Fall is in the air. Cool weather is around the corner and you know what that means—curling up in comfy chair with a good book.  If you’re like me “good book” is basically a synonym for “historical novel.”  So, in honor of the many lovely hours of autumn reading to come I am participating in the “Partial to the Past Historical Fiction Giveaway Hop,” hosted by Holly of Bippity Boppity Book.

The Hop, dear reader, is your chance to enter not one but TWENTY separate book giveaways.  It’s a historical fiction lover’s dream. All the wonderful bloggers and authors participating in the hop have goodies to share. For example, Holly at Bippity Boppity Book is giving away a 3 book prize pack including Outlaw by Angus Donald, The Eagle and the Raven by Pauline Gedge and the just-released The Second Empress by Michelle Moran.  While Judith Starkston is giving away four copies of her novel, Rubies of the Viper.

I am offering a fantastic threesome of books all by “Book Pregnant” authors and all signed — my own historical debut, The Sister Queens (click on the title for an enticing description of the book), Nancy Bilyeau’s historical thriller The Crown, and Anne Clinard Barnhill’s At the Mercy of the Queen.  To enter use the rafflecopter below then hop on over to other hop-stops (listed below the entry form) and enter to win MORE fantastic books.  Who knows, you could end up with a phenomenal autumn TBR pile for free :)

a Rafflecopter giveaway

Yes, it has come to this.  I am so exhausted from all this “summer vacation” that the lyrics from Porgy and Bess make me ornery.  I could have told you – even without looking it up – that the person who wrote the lyric “Summer time and the livin is easy” was a MAN.  Sure enough, it appears author DuBose Heyward who wrote the novel that the opera is based upon penned that line.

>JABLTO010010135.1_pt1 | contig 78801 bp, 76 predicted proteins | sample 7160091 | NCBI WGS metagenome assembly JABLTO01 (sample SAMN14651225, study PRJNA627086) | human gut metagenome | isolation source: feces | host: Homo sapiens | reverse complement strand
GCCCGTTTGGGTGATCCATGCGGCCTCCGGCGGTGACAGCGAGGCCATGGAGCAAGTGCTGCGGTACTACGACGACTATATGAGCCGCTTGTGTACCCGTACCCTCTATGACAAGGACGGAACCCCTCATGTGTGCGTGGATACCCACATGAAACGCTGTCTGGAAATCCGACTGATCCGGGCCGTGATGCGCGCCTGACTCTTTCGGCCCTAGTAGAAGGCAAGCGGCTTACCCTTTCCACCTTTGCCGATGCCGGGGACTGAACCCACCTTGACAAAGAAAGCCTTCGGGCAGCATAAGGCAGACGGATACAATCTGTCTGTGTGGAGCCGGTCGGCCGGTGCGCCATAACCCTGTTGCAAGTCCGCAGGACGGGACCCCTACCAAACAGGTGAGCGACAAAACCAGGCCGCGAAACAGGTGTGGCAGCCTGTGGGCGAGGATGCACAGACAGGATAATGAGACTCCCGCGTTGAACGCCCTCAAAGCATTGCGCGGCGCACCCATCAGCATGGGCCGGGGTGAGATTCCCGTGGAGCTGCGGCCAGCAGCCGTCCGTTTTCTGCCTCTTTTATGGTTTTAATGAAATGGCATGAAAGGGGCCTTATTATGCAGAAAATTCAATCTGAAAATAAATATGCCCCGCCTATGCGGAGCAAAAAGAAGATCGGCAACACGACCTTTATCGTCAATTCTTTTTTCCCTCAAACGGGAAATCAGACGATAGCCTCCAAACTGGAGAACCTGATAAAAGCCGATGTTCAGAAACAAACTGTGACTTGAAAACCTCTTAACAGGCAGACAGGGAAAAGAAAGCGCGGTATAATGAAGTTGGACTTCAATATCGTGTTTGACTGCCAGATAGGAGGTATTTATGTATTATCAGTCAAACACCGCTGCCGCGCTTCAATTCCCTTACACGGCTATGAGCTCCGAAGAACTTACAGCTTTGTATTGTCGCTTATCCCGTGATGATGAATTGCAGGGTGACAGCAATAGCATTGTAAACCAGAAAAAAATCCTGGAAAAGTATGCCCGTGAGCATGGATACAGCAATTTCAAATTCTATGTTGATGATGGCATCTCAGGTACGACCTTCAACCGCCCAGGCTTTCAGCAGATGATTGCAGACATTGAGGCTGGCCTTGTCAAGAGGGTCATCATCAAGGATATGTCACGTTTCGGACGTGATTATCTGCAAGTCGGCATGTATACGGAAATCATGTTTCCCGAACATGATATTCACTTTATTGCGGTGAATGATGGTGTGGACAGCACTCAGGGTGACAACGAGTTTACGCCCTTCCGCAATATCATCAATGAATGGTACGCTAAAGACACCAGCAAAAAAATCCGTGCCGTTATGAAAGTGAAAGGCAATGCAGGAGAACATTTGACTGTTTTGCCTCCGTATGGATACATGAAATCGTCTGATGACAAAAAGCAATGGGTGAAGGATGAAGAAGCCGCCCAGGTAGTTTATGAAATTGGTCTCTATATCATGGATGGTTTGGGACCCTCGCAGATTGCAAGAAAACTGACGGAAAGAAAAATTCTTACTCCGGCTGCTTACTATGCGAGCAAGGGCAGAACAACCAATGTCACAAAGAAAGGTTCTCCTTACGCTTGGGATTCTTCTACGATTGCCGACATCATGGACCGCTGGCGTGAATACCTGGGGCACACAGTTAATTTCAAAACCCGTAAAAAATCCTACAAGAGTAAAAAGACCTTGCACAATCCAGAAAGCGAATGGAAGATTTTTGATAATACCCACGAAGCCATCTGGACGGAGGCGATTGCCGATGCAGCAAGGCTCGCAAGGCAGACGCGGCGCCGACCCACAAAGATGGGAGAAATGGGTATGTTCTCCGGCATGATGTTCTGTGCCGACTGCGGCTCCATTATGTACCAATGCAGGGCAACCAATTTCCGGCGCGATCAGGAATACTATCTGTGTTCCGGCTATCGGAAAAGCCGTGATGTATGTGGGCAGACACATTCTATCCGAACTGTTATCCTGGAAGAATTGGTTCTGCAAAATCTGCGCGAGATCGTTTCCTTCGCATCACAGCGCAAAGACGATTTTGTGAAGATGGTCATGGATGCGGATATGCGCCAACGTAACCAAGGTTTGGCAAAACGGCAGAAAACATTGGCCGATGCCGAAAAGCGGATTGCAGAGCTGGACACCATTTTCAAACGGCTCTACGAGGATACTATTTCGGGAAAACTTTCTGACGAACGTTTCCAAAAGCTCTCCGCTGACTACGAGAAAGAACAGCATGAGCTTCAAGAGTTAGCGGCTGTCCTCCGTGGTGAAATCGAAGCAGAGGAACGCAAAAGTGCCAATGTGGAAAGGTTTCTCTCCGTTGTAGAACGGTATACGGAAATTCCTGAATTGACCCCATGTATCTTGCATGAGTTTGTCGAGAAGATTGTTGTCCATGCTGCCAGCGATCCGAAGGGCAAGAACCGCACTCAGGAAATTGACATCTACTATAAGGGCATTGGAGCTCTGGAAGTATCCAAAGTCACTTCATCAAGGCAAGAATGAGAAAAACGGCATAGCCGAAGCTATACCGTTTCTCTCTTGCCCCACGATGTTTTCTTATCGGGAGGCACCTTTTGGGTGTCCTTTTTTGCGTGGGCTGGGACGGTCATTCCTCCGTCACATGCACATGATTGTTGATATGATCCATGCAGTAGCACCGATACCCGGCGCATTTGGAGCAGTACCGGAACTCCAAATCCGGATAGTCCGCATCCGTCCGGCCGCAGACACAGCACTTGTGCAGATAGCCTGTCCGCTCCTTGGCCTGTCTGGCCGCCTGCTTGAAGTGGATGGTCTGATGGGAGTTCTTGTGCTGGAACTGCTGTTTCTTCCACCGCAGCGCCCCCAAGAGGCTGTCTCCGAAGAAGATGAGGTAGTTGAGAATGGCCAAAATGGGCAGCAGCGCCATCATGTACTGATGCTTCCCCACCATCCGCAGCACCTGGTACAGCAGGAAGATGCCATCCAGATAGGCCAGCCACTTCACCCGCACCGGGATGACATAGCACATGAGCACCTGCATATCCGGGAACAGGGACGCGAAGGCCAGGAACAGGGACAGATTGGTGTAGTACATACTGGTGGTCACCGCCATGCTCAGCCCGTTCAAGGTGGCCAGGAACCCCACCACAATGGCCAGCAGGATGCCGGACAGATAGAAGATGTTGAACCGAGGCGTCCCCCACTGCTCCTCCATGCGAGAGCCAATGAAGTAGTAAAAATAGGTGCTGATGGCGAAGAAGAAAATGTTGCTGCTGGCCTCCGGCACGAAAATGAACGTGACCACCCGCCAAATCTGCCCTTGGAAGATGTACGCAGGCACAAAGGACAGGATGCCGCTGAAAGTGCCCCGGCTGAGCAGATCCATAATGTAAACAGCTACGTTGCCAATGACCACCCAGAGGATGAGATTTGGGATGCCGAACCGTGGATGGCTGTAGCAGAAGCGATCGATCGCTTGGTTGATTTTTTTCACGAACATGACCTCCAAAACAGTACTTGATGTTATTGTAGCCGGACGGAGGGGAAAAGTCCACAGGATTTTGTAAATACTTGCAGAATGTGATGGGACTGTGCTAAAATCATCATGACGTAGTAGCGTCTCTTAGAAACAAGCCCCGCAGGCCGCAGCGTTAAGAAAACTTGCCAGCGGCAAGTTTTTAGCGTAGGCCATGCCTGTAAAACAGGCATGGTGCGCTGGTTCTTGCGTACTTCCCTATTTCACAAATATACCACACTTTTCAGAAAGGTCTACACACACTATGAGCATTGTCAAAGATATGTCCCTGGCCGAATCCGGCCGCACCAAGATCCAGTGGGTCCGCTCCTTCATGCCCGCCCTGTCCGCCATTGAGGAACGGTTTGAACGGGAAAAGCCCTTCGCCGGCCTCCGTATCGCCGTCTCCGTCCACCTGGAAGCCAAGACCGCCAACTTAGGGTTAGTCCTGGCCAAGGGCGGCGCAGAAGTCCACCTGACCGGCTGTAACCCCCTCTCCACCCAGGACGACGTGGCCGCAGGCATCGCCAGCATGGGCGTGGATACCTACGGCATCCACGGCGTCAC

Let me tell you Mr. Heyward, as an author and a mother that line of prose makes diet coke squirt out of my nose in a most unbecoming way.  If, like me, you combine writing with mothering all from the same location (home) then summertime is a marathon—a marathon that your muse is bound to lose.  Can I get an amen from the other writing mom’s out there?!

Unless you ship your kids off to sleep-away camp there will never be a more chaotic time for writing than summer “vacation” (well I suppose trying to write during a family crisis would be worse but let’s hope that isn’t as common an experience as summer-vacation writing is).  The school year schedule may provide short writing days, but those truncated days are blessedly quiet.  And they are relatively uninterrupted, except when the fridge is bare and the shopping must be done or one’s spouse declares he is wearing absolutely his last pair of clean undies so you spend half the day running up and down stairs to your laundry room.

During the school year if I am writing well I don’t eat lunch.  During the summer it doesn’t matter how well I am writing, my elementary aged-son son is going to get hungry.  And he, not unreasonably, is going to want to spend some time with me (unless he is avoiding doing his daily math and in which case I am going to go looking for him, muse be damned).  Summer’s short windows for writing tend to provide just enough time for me to get into a scene before, voila, it is time to stop.  Someone always needs picking up somewhere (the metro station, a lesson, day camp) and the fear of forgetting a child somewhere looms even larger than the fear I am never going to finish this manuscript.  So I leave the fantastic paragraph unfinished and jump in the mom-mobile.